Version Control Branch Workflow

You've been a lone developer, cloning your repository, making changes locally and pushing them back up to your remote. What happens when other developers need to make changes at the same time you do - and in the same repository? How do you ensure the changes follow your coding standards and are of sufficient quality? This is where implementing a version control workflow is crucial, to ensure changes are reviewed and merged back into the main code line.

A common version control (git) workflow for a team has the following steps:

  • Create a branch for the changes you are going to make. A branch is an isolated version of the code that you can work on offline without impacting other developers on your team. A branch would typically be for a new feature or a defect fix.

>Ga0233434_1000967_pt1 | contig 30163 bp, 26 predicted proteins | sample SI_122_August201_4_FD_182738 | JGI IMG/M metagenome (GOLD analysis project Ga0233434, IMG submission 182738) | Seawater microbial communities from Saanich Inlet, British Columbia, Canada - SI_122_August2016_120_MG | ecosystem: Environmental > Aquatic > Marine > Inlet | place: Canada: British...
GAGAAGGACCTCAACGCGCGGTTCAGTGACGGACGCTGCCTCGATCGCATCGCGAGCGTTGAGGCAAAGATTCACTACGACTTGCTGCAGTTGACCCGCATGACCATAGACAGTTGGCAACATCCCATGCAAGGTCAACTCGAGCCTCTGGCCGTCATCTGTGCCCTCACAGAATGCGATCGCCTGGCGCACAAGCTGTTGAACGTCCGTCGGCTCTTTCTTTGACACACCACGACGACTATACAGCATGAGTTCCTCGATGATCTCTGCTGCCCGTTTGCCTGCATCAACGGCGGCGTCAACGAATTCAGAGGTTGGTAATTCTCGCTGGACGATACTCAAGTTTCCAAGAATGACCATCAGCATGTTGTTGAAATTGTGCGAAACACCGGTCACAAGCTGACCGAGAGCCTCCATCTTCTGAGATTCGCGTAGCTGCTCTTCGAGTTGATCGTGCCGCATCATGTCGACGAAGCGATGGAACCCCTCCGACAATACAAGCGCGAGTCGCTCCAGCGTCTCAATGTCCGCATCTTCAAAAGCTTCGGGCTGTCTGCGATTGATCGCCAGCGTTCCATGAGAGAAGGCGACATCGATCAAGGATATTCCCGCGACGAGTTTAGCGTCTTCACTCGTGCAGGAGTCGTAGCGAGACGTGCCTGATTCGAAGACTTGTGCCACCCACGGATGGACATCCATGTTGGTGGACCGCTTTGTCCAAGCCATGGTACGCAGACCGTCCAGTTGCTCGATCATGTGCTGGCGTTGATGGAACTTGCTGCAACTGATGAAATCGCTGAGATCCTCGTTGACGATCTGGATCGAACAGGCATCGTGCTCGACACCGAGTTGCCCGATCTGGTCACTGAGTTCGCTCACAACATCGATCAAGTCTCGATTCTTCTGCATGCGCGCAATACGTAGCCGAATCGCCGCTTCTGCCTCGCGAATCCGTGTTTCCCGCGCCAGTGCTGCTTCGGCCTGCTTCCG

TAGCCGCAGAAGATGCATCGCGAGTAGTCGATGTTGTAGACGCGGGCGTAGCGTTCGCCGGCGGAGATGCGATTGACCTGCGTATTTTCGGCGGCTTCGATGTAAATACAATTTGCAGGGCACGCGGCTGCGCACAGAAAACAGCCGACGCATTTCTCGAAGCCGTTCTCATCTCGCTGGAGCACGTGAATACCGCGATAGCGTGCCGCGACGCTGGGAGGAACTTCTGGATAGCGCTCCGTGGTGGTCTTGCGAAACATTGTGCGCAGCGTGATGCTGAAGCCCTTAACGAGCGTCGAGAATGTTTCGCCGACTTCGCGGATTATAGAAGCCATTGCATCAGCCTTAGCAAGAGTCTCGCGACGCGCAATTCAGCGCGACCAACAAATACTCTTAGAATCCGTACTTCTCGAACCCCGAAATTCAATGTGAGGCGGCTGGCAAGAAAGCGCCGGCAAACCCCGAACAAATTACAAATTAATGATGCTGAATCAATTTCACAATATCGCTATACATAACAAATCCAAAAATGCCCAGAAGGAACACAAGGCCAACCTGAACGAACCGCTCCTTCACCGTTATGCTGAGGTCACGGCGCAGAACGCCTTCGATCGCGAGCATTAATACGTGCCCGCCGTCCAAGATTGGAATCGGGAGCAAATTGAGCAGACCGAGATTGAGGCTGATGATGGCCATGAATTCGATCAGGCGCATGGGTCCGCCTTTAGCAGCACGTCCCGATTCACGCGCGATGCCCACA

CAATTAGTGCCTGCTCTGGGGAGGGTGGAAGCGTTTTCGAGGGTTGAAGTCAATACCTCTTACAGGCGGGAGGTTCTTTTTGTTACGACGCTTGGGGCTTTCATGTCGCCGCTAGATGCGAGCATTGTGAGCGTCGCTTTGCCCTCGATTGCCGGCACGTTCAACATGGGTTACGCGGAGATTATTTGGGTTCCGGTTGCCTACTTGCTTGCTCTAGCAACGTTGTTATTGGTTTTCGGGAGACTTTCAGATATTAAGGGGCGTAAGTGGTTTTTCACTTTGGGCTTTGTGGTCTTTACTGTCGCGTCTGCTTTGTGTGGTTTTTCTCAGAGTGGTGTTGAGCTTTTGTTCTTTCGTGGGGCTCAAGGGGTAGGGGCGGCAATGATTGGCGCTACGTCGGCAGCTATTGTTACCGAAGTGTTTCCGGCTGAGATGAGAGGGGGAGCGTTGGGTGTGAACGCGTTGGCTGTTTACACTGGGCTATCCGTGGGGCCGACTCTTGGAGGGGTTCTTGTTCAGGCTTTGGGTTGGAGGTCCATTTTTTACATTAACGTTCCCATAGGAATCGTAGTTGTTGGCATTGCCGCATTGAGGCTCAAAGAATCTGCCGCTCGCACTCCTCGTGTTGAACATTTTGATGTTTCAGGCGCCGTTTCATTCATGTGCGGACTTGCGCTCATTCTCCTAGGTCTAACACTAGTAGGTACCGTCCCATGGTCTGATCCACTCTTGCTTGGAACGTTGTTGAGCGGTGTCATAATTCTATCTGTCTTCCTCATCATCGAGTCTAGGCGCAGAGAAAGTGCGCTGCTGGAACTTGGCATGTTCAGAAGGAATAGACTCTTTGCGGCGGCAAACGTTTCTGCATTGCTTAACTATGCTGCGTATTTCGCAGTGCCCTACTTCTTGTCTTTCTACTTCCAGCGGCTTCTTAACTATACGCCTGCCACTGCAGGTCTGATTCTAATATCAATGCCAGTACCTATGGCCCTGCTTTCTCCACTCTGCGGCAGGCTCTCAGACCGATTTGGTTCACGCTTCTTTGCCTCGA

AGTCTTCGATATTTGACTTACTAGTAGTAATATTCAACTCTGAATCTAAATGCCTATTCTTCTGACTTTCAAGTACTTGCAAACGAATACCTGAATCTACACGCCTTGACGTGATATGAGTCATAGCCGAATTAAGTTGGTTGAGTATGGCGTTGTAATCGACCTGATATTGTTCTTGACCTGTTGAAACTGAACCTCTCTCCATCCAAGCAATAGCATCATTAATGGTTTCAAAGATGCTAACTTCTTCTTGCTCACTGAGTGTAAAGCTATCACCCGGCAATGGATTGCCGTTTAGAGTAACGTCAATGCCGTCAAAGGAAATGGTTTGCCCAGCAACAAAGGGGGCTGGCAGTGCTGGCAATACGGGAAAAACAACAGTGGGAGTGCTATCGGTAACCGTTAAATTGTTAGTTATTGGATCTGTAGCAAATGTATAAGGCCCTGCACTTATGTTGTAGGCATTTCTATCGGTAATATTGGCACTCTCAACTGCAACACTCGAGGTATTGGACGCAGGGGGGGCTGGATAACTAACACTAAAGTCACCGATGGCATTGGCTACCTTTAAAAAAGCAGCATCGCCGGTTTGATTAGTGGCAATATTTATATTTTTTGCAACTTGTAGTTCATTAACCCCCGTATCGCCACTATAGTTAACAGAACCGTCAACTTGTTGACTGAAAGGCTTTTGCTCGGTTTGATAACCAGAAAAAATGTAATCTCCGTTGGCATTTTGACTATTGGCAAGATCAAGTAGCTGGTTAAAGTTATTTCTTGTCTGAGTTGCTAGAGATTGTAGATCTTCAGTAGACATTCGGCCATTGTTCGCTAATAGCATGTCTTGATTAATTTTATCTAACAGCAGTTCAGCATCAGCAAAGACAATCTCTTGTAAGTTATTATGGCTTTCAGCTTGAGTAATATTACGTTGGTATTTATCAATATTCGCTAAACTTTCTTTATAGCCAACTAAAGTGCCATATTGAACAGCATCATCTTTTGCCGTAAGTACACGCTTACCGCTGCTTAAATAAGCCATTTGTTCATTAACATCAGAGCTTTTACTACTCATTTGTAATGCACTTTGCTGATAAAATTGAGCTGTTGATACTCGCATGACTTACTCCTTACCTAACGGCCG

• Commit changes to your branch locally. You can keep track of your commit history locally while you work.

  • Push your changes to the remote repository

  • Create a Pull request so that one or more people on your team can review your changes.

  • Review the pull request. One or more team members perform a quality check on the code. The criteria for checks of these changes will often be laid out in a code review checklist, which is likely to include the coding standards of your team or organization.

  • Complete the pull request. The team members who are required to review your changes agree that the criteria for changes have been met. The pull request is completed and the changes are merged into the main code line, i.e., the master branch.

  • Delete the branch. Once the code changes and history are merged, it's good housekeeping to delete the branch.

This workflow is often called the Feature Branch Workflow or Topic Branch Workflow

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